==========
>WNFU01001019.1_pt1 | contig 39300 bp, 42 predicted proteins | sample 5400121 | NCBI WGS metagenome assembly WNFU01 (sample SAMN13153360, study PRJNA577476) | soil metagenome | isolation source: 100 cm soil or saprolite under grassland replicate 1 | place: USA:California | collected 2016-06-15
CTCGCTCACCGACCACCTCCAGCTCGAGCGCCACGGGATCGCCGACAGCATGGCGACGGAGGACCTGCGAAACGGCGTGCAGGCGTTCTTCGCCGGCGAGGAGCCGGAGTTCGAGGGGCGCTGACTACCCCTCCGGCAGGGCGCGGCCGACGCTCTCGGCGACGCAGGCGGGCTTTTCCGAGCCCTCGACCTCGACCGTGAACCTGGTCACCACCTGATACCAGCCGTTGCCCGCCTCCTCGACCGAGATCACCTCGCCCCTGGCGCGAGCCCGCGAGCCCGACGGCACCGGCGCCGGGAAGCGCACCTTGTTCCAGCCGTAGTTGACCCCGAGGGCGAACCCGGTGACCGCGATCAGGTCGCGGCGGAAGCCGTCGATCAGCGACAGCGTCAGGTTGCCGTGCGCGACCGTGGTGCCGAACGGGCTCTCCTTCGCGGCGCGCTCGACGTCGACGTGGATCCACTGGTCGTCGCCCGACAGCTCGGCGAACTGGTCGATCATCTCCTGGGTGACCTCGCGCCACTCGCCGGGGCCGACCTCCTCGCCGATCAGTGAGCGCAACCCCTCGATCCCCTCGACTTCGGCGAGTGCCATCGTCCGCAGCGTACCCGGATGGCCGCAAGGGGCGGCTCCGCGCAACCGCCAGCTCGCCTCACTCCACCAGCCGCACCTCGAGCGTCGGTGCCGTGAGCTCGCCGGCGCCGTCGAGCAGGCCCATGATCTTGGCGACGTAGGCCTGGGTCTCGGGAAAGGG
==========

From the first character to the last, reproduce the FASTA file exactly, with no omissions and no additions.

>WNFU01001019.1_pt1 | contig 39300 bp, 42 predicted proteins | sample 5400121 | NCBI WGS metagenome assembly WNFU01 (sample SAMN13153360, study PRJNA577476) | soil metagenome | isolation source: 100 cm soil or saprolite under grassland replicate 1 | place: USA:California | collected 2016-06-15
CTCGCTCACCGACCACCTCCAGCTCGAGCGCCACGGGATCGCCGACAGCATGGCGACGGAGGACCTGCGAAACGGCGTGCAGGCGTTCTTCGCCGGCGAGGAGCCGGAGTTCGAGGGGCGCTGACTACCCCTCCGGCAGGGCGCGGCCGACGCTCTCGGCGACGCAGGCGGGCTTTTCCGAGCCCTCGACCTCGACCGTGAACCTGGTCACCACCTGATACCAGCCGTTGCCCGCCTCCTCGACCGAGATCACCTCGCCCCTGGCGCGAGCCCGCGAGCCCGACGGCACCGGCGCCGGGAAGCGCACCTTGTTCCAGCCGTAGTTGACCCCGAGGGCGAACCCGGTGACCGCGATCAGGTCGCGGCGGAAGCCGTCGATCAGCGACAGCGTCAGGTTGCCGTGCGCGACCGTGGTGCCGAACGGGCTCTCCTTCGCGGCGCGCTCGACGTCGACGTGGATCCACTGGTCGTCGCCCGACAGCTCGGCGAACTGGTCGATCATCTCCTGGGTGACCTCGCGCCACTCGCCGGGGCCGACCTCCTCGCCGATCAGTGAGCGCAACCCCTCGATCCCCTCGACTTCGGCGAGTGCCATCGTCCGCAGCGTACCCGGATGGCCGCAAGGGGCGGCTCCGCGCAACCGCCAGCTCGCCTCACTCCACCAGCCGCACCTCGAGCGTCGGTGCCGTGAGCTCGCCGGCGCCGTCGAGCAGGCCCATGATCTTGGCGACGTAGGCCTGGGTCTCGGGAAAGGG